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Lithium aluminium hydride $(\ce{LiAlH4})$ is known for its vast usability as reducing agent since it can reduce almost any organic functional group to alcohols, amines etc. Despite being so versatile, it cannot reduce alkenes or alkynes to alkanes in general cases.

However, some sources say it can indeed reduce $\pi$ bonds to alkanes in a very special case when the alkene/alkyne is in conjugation with an aryl or a carbonyl group. I want to know in what case exactly can $\ce{LiAlH4}$ behave in this way and what exactly cause it to do so.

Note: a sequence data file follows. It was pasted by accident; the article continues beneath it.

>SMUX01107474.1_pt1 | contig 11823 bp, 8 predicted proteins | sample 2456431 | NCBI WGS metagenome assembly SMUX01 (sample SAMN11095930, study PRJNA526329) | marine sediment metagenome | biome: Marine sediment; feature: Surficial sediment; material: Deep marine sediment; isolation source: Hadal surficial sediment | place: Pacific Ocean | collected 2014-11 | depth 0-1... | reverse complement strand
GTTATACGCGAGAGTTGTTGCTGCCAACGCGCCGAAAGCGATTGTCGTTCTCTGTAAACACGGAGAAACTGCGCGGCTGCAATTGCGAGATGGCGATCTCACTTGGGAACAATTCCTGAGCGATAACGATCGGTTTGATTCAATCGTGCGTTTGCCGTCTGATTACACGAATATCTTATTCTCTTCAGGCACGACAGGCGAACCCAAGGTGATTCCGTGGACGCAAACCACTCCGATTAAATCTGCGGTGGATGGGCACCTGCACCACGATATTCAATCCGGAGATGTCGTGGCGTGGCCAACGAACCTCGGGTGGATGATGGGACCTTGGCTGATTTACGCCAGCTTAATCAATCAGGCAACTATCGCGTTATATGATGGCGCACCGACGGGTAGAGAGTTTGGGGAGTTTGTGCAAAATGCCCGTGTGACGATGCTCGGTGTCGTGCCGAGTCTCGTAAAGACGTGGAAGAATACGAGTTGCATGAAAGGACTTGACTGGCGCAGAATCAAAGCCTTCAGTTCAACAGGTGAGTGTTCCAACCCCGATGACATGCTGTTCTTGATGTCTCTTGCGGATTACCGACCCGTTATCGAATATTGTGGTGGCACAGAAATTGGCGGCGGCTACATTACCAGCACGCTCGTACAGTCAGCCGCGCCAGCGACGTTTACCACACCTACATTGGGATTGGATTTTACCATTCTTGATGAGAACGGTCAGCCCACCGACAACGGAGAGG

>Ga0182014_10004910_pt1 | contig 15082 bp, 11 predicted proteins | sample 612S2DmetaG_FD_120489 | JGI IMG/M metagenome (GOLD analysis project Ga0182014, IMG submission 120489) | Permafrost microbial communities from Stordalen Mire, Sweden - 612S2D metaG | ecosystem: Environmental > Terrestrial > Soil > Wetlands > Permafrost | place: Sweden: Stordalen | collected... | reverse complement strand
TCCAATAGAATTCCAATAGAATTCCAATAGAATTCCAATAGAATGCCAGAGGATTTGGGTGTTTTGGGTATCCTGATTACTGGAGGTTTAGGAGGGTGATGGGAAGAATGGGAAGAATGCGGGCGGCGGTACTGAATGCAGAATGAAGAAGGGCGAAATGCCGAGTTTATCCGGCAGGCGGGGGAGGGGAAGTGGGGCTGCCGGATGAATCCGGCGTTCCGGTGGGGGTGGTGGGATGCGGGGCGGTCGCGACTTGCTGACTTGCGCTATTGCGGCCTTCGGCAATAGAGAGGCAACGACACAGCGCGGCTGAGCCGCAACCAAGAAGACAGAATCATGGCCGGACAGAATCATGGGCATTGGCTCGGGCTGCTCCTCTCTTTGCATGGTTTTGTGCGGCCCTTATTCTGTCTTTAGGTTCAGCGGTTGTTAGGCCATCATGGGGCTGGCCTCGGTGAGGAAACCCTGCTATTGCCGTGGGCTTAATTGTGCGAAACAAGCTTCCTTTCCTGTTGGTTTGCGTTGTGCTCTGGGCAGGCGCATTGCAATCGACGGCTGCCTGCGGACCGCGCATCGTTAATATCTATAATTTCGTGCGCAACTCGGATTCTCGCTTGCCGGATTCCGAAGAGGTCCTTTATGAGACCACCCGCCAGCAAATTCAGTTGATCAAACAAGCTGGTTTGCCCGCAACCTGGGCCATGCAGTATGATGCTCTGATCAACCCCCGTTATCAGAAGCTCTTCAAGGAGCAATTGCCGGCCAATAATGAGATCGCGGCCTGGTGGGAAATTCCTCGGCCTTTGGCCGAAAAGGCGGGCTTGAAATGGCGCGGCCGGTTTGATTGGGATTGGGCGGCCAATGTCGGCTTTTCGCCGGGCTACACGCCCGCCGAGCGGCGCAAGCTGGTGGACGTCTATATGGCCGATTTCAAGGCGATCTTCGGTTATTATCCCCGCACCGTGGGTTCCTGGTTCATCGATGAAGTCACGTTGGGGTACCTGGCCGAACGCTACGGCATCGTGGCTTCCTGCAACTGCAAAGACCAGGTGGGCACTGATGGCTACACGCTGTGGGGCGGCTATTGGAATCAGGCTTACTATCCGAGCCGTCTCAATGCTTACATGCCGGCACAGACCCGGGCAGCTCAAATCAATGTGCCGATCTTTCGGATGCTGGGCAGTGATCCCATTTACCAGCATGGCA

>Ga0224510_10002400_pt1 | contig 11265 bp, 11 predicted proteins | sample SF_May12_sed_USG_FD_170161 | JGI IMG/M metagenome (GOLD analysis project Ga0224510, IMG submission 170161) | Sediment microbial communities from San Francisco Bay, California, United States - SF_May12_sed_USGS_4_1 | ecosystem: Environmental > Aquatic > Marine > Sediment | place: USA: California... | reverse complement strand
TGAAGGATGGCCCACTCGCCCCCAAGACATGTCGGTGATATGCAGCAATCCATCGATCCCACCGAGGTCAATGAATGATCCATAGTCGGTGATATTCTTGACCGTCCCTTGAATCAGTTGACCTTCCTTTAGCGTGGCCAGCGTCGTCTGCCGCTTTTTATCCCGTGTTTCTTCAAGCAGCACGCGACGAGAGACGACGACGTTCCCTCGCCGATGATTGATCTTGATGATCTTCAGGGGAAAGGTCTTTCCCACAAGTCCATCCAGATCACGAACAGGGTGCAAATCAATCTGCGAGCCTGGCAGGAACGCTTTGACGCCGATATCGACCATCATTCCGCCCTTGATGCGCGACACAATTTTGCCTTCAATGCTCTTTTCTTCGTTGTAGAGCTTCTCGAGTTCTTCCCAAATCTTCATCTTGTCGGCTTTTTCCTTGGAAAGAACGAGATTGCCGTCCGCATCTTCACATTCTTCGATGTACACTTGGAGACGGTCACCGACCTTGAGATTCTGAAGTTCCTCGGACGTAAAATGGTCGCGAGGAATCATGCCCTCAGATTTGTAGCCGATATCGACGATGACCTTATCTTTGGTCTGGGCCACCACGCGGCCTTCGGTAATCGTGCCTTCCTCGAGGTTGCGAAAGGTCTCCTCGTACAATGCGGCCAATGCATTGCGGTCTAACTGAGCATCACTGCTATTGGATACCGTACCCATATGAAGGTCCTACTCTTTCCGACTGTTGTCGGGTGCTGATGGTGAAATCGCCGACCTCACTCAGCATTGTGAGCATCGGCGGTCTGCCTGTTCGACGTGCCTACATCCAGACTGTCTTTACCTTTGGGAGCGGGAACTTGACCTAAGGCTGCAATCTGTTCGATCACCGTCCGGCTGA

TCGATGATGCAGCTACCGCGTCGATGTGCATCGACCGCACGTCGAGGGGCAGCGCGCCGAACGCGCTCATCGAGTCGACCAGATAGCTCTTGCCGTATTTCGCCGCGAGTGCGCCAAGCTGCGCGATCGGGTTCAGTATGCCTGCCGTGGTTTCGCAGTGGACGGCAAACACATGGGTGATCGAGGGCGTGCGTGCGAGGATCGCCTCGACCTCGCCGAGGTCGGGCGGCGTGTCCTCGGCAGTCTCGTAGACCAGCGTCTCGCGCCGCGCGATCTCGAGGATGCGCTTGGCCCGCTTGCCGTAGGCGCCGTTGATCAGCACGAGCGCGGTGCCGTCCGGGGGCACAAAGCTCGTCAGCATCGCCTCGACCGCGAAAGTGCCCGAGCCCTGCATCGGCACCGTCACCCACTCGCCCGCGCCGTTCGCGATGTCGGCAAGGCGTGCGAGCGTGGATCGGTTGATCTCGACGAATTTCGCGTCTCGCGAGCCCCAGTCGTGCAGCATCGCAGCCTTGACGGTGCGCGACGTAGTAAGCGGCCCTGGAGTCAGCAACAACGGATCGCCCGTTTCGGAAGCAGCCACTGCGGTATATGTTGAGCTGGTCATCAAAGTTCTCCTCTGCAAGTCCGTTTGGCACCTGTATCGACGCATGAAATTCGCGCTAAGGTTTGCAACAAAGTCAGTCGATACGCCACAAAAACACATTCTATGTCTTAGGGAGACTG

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LAH will reduce alkenes and alkynes in the presence of catalytic amounts first-row transition metal halides NiCl2, TiCl3, CoCl2 as reported by Ashby & Lin

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  • $\begingroup$ Okay, but can it behave the same without the need to using any other reagent? Like can it reduce a very specific type of alkene? For example, $\text{MnO}_2$ will oxidize only Benzylic or Allylic alcohol? Is something similar possible for reduction of LAH? $\endgroup$
    – Ansh
    Commented Apr 16 at 3:45
  • $\begingroup$ No, it does not hwpi.harvard.edu/files/myers/files/5-reduction.pdf $\endgroup$
    – Waylander
    Commented Apr 16 at 6:48

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